Satellite Altimeter

This is not seriously technical, but it is a fun project to entertain onlookers while you are seriously engaged in satellite observing.  Using the pictured device and a stopwatch, or a wristwatch with a stopwatch feature, you can get a rough idea of a satellites altitude by timing its passage through an arc.

The device (altimeter) is nothing more than a means to measure the arc.  Two pieces of cardboard are glued together for stiffness and then cut in the shape of a trapezoid.  Two sets of toothpicks are poked into the cardboard so that when they are lined up a 30 degree arc can be measured.


The trapezoid shape is necessary so the altimeter can rest on the observers cheek at just the right distance from the eye to line up both sets of toothpicks simultaneously.  With a little practice, the observer can place the altimeter in front of a passing satellite and start the watch as the satellite passes the first pair of toothpicks.  Stop the watch when the satellite passes the second pair of toothpicks taking care to hold the first pair of toothpicks steady at the starting location.  It is also desirable to have the satellite pass through its highest point at the center of the 30 degree arc measurement.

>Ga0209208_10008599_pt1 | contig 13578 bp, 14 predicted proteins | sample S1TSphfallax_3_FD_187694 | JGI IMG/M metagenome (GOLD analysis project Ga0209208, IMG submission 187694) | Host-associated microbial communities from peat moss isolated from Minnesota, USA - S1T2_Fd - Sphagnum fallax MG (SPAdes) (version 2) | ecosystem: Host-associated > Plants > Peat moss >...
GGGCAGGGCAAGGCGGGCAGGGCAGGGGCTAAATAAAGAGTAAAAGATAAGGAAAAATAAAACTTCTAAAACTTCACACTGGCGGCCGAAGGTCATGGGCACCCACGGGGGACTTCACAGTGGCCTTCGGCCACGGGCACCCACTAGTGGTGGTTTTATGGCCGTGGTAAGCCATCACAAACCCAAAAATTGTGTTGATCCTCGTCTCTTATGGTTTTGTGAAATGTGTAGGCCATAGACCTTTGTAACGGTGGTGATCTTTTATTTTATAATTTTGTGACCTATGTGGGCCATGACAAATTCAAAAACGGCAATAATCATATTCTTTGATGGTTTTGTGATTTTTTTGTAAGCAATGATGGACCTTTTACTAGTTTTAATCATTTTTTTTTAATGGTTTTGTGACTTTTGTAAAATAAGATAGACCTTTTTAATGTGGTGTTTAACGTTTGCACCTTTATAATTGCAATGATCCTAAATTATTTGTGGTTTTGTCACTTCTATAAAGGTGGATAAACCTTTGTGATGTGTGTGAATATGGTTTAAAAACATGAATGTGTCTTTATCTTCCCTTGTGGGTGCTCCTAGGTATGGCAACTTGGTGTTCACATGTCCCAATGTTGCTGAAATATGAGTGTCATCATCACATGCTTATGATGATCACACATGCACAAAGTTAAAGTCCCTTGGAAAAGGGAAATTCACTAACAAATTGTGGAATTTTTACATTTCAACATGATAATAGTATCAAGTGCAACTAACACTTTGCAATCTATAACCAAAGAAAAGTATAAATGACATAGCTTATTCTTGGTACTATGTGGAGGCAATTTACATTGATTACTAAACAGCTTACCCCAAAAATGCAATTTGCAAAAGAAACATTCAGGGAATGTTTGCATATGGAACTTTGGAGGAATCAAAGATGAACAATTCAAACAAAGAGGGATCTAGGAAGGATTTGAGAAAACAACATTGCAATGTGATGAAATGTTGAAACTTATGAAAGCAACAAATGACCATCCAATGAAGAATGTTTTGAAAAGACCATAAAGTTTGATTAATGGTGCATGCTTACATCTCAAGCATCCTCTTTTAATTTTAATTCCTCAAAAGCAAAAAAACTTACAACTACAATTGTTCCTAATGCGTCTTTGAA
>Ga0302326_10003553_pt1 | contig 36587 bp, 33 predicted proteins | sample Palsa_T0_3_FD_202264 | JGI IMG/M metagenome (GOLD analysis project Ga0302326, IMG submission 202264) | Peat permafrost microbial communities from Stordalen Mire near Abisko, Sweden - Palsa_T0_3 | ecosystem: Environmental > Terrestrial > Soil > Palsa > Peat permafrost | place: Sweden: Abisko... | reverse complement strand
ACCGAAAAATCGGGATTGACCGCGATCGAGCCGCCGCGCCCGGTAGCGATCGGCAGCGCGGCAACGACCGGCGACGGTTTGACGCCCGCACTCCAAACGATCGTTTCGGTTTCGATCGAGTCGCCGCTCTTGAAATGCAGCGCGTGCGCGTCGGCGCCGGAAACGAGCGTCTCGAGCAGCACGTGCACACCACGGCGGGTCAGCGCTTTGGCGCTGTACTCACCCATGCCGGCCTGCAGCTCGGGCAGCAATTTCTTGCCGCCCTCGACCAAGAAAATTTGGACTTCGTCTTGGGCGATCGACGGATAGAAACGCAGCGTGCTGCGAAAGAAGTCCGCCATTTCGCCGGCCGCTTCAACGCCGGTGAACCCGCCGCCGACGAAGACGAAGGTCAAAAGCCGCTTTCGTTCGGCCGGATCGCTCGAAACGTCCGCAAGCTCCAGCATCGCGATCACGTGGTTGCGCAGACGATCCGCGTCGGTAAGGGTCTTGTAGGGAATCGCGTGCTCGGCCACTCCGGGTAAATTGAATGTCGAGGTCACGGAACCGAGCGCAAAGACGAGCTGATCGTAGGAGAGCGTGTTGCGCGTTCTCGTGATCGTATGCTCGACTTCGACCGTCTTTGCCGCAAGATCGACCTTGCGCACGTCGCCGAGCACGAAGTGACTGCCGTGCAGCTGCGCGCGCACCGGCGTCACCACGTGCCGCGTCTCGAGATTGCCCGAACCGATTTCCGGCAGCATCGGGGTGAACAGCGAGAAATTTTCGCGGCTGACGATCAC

After the satellite passage is timed, a quick look at the table on the altimeter will give the satellites approximate height.  This table happens to be printed in miles.  For example:  If it takes a satellite 40 seconds to pass through the 30 degree arc, the satellite is approximately 352 miles above the observer.  The background math is found here.  You can configure your altimeter to display any other unit system.